Summer 1966 • Vol. XXVIII No. 3 NonfictionJune 1, 1966 |

William Troy’s Work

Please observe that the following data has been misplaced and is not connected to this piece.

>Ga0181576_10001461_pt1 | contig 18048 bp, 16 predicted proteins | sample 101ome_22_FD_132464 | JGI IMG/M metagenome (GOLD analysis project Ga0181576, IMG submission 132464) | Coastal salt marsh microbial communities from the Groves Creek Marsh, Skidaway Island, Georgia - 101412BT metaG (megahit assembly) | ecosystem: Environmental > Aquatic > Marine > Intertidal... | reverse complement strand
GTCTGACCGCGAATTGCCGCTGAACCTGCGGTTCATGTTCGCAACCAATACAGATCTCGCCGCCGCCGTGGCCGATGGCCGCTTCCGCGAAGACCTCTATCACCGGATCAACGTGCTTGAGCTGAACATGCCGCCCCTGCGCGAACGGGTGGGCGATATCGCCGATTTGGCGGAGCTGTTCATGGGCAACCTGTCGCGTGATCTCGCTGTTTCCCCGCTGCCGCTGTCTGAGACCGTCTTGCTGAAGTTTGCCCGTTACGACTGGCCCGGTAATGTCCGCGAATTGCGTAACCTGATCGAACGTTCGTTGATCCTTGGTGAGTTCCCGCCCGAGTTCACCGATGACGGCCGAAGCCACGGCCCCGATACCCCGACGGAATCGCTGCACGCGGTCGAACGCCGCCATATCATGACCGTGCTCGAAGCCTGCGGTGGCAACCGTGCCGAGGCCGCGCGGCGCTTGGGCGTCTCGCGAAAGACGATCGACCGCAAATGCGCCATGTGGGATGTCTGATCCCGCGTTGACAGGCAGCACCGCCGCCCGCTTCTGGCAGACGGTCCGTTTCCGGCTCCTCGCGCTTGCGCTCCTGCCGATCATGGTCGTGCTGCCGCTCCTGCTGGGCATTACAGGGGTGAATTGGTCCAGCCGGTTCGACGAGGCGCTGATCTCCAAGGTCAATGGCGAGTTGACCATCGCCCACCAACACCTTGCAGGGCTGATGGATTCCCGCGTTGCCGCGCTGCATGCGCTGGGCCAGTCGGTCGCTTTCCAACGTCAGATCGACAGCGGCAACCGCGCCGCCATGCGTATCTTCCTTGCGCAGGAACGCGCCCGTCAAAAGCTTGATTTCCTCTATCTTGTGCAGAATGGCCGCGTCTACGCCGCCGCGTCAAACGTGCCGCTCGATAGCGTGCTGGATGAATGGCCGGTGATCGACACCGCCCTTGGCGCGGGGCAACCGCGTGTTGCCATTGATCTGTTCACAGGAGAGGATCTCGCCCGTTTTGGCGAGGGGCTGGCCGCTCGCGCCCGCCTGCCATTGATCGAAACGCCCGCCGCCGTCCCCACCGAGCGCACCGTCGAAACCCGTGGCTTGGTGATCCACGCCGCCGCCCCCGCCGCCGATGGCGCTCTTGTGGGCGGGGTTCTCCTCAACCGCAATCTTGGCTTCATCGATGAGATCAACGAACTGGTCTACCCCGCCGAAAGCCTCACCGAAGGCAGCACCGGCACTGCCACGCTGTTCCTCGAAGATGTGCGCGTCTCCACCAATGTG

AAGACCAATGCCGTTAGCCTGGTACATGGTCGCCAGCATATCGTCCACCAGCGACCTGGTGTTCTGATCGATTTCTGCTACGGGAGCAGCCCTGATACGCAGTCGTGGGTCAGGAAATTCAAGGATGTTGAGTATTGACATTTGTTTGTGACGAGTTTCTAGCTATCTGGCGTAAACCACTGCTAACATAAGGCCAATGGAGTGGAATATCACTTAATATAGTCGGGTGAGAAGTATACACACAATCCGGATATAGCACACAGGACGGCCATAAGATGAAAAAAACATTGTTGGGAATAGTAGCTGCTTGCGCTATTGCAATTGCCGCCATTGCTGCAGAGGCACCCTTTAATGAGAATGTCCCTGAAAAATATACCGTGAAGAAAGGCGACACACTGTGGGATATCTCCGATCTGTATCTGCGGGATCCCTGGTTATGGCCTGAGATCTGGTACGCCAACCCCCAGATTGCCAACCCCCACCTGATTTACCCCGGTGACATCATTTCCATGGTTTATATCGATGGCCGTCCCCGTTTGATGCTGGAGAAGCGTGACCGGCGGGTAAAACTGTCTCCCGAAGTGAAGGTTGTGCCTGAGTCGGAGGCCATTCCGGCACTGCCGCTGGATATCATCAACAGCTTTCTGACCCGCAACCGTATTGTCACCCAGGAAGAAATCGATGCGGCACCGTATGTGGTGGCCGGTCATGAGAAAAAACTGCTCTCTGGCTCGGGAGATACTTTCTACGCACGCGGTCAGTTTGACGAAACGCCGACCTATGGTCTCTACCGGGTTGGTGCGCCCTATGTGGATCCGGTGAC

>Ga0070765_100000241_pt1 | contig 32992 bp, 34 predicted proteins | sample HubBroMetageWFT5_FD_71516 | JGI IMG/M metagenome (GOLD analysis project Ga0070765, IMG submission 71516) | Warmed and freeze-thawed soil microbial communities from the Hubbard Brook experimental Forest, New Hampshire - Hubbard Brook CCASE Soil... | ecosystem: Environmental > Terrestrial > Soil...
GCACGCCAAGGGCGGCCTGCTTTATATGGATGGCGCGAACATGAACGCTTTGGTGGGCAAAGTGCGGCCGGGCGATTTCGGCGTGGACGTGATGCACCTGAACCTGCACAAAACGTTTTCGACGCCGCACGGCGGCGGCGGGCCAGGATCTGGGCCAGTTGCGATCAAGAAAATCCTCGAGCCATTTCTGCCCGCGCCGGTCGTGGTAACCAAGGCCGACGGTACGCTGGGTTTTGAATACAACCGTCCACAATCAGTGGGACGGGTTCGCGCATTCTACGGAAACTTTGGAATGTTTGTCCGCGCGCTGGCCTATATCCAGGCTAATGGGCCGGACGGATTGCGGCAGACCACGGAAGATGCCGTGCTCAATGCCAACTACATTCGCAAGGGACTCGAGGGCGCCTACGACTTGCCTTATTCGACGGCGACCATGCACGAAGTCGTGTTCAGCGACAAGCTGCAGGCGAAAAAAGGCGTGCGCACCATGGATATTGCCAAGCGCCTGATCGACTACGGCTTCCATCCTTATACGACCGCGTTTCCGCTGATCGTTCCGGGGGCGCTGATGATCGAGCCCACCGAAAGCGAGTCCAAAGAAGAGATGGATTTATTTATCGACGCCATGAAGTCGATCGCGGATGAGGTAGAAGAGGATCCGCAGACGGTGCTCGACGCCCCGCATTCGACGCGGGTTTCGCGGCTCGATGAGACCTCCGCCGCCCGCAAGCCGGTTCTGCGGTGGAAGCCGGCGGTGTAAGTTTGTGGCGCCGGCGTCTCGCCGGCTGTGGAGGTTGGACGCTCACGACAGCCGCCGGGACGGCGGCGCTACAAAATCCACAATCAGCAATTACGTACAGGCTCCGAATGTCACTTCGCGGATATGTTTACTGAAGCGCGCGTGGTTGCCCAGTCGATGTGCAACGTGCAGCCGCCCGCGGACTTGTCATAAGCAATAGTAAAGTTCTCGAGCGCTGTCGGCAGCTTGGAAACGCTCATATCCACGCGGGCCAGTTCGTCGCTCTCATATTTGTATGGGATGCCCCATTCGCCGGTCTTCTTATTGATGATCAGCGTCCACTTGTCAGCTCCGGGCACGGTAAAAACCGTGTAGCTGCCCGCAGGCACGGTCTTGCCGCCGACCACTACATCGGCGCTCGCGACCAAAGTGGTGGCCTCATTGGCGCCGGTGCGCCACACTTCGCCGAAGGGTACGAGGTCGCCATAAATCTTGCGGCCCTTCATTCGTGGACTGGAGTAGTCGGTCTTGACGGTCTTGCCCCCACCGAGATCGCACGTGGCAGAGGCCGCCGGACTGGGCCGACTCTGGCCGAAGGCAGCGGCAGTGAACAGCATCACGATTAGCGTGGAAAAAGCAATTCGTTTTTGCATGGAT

In 1948, in a book called The Armed Vision: A Study in the Methods of Modern Literary Criticism, I announced the birth of a great age of literary criticism, for which a handful of brilliant pioneers had prepared the way. In retrospect, that book turns out to be the tombstone erected over the grave of a great age of literary criticism. The distinguished generation of critics I celebrated—chief among them Richards and Empson, Burke and Blackmur—has done little of significance since 1948, and their successors have done little more. R. W. B. Lewis is less than F. 0. Matthiessen, Norman Podhoretz is less than Lionel Trilling, Hugh Kenner is less than Ezra Pound—I need hardly add that I am less than Kenneth Burke. We live in the Age of the Epigones, and we sing sad songs of the death of criticism. Our critics today inherit the methods of their great predecessors, but not their genius, their sensibility, or their full commitment to literature. It was the fault of The Armed Vision to

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